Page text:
Comcast plans to hold a special meeting of shareholders to vote to reclassify its non-voting Class A Special Common shares of stock, also known as 'K' shares, into Class A voting shares.
Comcast said in a proxy statement filed Monday that it is making the moves to avoid confusion concerning its share structure. Comcast has three classes of stock currently -- Class A shares which hold one vote each (traded on the NASDAQ Exchange under the symbol CMCSA) , Class A Special Common Shares (traded on the NASDAQ under the symbol CMCSK) which have no vote and Class B super voting shares that hold 15 votes each and are not publicly traded.
Class A shares typically were priced higher than the 'K' shares because of their voting rights. According to the proxy statement, that discount -- about 2.6% -- has reversed since the 'K' shares were included in the S&P 500 Index in August. In early trading Monday, the ‘K’ shares were priced at $62.16 each (down 19 cents) while the Class A shares were priced at $62, up 2 cents each.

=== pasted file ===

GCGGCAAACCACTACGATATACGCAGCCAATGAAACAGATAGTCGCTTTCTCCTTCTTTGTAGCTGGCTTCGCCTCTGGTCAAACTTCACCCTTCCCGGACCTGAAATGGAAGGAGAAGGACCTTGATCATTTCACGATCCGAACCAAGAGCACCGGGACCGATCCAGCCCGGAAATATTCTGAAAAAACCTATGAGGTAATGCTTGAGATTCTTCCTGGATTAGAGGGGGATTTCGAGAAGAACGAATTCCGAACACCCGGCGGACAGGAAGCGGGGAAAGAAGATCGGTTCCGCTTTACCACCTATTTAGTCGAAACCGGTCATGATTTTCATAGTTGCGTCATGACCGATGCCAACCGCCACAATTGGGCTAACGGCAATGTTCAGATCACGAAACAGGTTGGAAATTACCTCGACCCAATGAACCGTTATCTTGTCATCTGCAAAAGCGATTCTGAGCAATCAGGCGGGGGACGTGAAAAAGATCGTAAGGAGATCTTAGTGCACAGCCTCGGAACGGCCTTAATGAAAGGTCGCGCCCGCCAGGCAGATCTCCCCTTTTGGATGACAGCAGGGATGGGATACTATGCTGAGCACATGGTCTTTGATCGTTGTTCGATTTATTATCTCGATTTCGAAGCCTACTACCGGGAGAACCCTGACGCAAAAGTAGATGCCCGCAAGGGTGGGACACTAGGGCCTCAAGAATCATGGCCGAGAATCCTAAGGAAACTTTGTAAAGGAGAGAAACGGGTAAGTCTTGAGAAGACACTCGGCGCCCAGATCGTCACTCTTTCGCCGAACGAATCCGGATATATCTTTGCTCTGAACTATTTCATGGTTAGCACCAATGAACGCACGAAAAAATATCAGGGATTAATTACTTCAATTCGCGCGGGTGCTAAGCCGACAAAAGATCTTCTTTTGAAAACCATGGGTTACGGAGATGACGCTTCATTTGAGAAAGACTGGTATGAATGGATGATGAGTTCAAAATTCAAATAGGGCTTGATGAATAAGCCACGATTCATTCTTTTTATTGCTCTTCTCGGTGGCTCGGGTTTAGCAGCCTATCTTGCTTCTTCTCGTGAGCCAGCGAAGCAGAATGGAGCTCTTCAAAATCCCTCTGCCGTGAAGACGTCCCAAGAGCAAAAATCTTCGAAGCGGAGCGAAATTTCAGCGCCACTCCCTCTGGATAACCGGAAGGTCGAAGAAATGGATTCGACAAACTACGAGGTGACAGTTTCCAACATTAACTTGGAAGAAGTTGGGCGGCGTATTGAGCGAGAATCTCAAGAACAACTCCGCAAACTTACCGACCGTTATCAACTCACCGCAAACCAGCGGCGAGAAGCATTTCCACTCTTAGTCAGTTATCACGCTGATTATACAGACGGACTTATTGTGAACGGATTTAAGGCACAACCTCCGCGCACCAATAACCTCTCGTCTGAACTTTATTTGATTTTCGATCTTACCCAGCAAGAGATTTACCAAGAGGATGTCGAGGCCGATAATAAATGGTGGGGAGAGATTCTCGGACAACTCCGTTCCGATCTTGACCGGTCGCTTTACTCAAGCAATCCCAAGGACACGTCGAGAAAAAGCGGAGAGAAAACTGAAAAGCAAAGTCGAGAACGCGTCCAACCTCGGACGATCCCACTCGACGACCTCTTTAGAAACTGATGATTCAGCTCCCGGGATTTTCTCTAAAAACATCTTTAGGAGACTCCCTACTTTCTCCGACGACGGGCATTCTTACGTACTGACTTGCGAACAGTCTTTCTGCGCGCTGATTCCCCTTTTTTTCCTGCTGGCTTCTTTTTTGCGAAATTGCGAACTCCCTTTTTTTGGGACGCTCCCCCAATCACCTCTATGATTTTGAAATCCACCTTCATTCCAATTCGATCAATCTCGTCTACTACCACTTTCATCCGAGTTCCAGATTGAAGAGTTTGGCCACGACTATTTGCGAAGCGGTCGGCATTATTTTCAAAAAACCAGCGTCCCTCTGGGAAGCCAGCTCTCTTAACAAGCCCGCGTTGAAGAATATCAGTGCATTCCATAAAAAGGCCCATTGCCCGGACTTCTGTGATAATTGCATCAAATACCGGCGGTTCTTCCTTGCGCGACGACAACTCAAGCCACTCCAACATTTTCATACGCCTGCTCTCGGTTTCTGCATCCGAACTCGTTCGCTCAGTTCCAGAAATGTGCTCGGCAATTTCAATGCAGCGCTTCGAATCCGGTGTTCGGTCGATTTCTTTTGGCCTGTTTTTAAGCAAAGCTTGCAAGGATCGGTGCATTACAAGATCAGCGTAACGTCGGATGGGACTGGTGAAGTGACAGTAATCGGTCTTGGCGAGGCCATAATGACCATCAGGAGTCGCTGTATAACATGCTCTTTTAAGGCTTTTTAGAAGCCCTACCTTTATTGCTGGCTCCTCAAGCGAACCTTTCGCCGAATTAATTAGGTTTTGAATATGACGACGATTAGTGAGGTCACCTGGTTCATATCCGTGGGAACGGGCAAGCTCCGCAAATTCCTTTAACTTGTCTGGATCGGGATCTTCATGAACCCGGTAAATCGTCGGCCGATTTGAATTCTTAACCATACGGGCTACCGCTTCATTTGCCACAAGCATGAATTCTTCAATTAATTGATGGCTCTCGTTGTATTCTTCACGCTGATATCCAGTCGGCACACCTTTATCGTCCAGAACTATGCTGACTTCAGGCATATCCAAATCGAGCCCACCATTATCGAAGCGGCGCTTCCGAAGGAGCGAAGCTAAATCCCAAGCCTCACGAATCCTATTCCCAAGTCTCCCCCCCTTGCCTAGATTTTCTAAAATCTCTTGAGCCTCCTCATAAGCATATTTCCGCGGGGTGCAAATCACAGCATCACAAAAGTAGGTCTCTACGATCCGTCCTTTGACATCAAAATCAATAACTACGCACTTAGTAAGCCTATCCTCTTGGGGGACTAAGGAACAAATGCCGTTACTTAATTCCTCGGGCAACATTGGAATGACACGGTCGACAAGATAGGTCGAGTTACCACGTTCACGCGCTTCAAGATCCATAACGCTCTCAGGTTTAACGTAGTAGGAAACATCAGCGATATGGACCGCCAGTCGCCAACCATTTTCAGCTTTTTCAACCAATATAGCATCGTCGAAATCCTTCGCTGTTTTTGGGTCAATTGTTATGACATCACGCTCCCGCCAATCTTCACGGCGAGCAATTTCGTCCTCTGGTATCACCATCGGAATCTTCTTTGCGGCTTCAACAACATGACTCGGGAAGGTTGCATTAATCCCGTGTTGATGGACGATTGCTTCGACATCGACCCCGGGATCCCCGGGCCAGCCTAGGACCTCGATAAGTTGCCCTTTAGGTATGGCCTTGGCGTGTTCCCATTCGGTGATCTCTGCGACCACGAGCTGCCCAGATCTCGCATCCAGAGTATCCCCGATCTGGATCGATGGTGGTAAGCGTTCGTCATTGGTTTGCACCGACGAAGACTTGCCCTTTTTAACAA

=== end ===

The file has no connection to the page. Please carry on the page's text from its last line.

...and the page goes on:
Comcast has about 2 billion Class A Common Shares outstanding, 347 million 'K' shares outstanding and 9.4 million Class B shares. The largest holders of the 'K' shares are Clearbridge Investments with 47.2 million shares (11.3%), Massachusetts Financial Services Co. with 27.4 million shares (6.6%) and BlackRock Inc. with 26.8 million shares (6.4%). The largest individual 'K' share owner is Comcast chairman and CEO Brian Roberts, with 8.2 million shares (2.3%). Roberts owns through individual and family trusts all of the Class B shares, giving him 33.3% of Comcast's total vote.
Historically, the 'K' shares were the more liquid class of Comcast stock, but that changed after its 2002 merger with AT&T Broadband.
Tax and non-tax considerations associated with that deal necessitated that the shareholders of AT&T receive more than 50% of the outstanding voting power of the combined company. As a result, Comcast issued a large amount of Class A Common Stock in connection with the AT&T Broadband Transaction, which substantially changed its capital structure and resulted in having two large, liquid classes of publicly traded stock. Since that time, the Class A Common Stock replaced the Class A Special Common Stock as a component of the S&P indices and Comcast has since used shares of Class A Common Stock for equity issuances and grants of equity-based compensation for employees.
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